“Yes, BBI was a great idea and we were hopeful it would deliver Baba to office. However, the delay in releasing the report has caused jitters over a game likely to leave us in treacherous waters," an MP close to Raila said.

He declined to go on record.

With claims the BBI train could be headed for derailing, the standoff over the Division of Revenue Formula in the Senate has made made it clear that all is not well with the Uhuru-Raila cooperation.

There are claims Uhuru snubbed Raila over talks to unlock the stalemate, despite the proposed formula posing a major threat to the ex-PM as it would hurt his support base in marginalised, sparsely populated areas.

If the latest formula were to be approved, giving more weight to population, as in Mt Kenya, Raila's influence at the Coast, Ukambani and Northeastern would be sharply diminished.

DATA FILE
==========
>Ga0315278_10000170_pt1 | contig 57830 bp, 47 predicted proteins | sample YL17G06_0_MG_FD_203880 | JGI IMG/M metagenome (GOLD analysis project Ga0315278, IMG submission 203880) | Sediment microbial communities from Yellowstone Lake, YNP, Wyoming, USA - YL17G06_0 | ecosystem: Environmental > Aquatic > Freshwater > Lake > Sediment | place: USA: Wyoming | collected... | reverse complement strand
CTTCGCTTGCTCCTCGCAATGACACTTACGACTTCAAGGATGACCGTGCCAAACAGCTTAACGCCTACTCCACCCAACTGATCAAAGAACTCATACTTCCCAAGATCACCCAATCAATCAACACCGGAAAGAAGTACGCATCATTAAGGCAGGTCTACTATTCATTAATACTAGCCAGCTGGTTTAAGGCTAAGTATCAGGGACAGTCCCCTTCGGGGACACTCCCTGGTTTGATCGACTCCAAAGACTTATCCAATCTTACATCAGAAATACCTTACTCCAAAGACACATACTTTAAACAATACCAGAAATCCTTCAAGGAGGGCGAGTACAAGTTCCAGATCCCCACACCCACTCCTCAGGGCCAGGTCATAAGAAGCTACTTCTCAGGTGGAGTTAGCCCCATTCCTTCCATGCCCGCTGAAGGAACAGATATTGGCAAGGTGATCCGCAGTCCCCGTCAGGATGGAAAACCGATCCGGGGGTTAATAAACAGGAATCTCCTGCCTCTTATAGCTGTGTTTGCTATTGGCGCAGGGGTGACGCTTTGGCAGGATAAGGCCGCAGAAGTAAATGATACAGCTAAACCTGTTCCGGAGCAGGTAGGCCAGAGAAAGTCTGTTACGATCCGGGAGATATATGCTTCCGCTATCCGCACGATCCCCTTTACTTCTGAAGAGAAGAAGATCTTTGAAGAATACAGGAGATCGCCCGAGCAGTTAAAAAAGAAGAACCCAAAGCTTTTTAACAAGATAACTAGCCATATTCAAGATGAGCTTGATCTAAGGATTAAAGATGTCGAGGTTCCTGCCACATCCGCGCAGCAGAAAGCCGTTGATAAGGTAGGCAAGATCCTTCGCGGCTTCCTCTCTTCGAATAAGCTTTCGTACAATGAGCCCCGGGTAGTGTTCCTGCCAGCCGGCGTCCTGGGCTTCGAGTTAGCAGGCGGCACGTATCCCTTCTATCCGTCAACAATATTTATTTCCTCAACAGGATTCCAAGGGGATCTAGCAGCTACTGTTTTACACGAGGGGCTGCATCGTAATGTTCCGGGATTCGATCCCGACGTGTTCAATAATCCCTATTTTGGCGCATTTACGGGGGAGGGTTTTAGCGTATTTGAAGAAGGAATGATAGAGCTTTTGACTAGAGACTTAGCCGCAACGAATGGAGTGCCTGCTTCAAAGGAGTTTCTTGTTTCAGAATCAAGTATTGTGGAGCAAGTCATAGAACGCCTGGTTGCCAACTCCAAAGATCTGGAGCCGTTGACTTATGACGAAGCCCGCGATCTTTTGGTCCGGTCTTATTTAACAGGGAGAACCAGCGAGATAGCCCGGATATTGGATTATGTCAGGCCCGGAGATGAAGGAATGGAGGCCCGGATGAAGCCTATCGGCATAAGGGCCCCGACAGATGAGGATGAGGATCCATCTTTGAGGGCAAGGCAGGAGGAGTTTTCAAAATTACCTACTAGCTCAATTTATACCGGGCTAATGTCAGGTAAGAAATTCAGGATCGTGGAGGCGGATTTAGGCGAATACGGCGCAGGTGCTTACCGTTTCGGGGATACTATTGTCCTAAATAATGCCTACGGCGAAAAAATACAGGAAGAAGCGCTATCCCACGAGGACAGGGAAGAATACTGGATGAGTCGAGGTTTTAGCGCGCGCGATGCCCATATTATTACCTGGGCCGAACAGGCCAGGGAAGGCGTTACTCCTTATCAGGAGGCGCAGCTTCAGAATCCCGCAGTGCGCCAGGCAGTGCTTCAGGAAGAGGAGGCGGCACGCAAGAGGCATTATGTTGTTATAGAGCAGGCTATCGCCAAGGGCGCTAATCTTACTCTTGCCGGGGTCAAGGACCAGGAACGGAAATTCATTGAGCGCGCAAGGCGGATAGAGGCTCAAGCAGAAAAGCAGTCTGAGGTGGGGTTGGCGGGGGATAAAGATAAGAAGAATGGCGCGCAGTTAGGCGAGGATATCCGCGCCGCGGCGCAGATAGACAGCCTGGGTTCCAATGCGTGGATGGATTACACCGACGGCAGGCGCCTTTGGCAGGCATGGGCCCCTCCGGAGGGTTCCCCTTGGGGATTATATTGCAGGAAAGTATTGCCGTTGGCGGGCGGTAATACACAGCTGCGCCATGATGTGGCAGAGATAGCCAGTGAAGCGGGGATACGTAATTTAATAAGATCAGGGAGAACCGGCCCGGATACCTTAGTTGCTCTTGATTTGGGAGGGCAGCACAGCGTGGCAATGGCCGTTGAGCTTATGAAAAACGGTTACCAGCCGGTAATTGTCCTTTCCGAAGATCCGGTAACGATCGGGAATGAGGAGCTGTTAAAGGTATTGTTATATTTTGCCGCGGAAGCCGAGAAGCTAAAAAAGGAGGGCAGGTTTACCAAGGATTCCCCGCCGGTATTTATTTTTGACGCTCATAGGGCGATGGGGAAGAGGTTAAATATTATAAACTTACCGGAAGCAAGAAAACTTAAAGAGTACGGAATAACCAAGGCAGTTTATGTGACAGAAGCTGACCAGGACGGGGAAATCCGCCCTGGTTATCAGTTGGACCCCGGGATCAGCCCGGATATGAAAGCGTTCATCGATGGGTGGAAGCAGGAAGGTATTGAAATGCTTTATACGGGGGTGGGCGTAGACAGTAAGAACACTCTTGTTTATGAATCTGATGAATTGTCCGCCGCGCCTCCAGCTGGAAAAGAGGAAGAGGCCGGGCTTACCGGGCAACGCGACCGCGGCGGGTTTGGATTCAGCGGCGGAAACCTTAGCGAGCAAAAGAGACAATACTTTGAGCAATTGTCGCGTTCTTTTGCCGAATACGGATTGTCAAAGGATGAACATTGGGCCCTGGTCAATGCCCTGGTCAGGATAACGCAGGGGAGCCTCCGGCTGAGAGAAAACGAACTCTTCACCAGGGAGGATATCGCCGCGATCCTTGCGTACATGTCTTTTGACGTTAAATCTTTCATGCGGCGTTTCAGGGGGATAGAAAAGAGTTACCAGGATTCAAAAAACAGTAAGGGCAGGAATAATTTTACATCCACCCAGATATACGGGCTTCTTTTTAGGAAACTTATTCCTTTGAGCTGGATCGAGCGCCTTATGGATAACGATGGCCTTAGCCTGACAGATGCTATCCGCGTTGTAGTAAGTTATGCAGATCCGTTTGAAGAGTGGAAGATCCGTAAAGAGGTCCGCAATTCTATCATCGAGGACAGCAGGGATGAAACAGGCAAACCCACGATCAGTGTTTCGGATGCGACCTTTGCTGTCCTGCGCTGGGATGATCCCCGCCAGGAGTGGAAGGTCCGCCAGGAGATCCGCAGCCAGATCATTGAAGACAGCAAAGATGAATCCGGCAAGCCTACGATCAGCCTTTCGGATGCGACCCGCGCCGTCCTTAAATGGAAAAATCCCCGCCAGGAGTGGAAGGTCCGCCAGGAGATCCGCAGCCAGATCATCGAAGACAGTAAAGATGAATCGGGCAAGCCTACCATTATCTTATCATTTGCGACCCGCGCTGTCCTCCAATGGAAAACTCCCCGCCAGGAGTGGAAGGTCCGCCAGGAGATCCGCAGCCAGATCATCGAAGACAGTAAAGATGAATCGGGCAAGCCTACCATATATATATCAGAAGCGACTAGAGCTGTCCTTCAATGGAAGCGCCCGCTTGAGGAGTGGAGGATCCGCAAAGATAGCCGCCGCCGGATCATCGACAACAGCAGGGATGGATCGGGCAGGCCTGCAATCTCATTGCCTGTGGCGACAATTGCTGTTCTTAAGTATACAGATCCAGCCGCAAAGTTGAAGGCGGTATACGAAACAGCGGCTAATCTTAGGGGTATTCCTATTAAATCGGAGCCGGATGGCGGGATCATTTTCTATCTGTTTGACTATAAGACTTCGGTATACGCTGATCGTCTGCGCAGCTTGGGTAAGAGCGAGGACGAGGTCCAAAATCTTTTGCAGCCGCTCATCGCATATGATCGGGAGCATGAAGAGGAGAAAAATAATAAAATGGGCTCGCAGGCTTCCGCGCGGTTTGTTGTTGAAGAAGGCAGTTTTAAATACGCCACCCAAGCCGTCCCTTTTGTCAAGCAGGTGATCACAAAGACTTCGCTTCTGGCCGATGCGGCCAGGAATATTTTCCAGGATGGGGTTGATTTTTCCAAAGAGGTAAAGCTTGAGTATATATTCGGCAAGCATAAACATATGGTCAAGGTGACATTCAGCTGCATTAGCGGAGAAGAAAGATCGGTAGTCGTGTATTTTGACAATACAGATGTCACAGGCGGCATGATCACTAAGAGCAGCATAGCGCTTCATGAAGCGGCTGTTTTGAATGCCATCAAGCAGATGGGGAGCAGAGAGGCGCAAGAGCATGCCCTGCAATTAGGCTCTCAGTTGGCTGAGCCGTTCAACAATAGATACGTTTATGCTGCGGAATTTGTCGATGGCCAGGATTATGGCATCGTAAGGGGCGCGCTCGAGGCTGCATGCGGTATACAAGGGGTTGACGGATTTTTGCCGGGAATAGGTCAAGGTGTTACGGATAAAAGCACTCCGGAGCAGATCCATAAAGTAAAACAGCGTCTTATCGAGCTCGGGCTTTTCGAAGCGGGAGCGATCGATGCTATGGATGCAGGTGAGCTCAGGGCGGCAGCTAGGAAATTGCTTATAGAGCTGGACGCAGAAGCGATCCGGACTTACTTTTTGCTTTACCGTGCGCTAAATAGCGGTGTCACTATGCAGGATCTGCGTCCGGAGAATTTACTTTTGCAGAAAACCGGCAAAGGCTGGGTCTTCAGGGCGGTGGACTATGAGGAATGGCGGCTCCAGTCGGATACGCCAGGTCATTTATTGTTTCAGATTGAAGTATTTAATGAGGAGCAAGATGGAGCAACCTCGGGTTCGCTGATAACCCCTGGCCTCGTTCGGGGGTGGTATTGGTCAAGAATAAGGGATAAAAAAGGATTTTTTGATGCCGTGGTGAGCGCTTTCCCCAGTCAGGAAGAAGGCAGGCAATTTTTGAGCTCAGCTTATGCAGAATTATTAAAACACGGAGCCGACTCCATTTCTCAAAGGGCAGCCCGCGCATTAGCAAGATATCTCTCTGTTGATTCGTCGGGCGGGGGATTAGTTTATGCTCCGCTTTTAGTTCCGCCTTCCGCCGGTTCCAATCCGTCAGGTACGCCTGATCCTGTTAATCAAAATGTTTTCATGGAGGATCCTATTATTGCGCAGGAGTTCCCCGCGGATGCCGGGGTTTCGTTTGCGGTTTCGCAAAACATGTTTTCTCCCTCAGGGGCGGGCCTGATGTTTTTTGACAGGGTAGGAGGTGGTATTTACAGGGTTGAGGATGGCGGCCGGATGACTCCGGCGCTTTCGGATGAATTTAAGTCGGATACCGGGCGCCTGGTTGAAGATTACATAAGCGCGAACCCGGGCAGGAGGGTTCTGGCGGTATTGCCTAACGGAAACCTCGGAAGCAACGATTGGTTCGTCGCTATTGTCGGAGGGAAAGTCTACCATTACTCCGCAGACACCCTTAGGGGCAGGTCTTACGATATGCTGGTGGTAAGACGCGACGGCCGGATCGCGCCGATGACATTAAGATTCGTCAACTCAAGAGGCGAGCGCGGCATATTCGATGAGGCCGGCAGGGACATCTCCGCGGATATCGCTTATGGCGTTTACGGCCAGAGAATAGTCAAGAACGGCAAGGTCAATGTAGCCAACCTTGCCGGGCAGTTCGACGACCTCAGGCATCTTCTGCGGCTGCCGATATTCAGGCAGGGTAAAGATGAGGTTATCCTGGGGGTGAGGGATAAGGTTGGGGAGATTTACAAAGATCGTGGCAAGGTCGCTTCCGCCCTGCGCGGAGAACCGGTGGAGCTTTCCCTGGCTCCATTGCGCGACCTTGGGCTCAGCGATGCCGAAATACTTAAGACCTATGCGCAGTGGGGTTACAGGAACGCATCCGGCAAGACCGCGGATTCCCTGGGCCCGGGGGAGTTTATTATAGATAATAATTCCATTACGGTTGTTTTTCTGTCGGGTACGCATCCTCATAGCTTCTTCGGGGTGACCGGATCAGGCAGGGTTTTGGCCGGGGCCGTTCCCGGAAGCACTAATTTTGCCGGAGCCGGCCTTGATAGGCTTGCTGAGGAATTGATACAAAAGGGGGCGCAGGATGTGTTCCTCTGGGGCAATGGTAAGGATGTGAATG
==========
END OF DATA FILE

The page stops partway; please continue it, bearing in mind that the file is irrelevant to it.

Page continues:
On Tuesday, Siaya Senator James Orengo revealed the growing fears in Raila's camp that the handshake may not hold when he termed Uhuru "inaccessible".

Orengo, a key Raila ally said to having the ear of the opposition leader, even went ahead to claim no President would match Mwai Kibaki whom he said was always accessible.

The thing President Mwai Kibaki did probably no other president would be able to do. I am not ashamed of saying that. I am advising the current President to be more accessible for him to enable us to solve these problems,” Orengo told senators.

He went on, “We would not have been here if he was more accessible. I'm telling you without being afraid. I'm not saying it for me, I’m saying it for the country.”

Orengo's remarks could prefigure the future of the Uhuru-Raila handshake.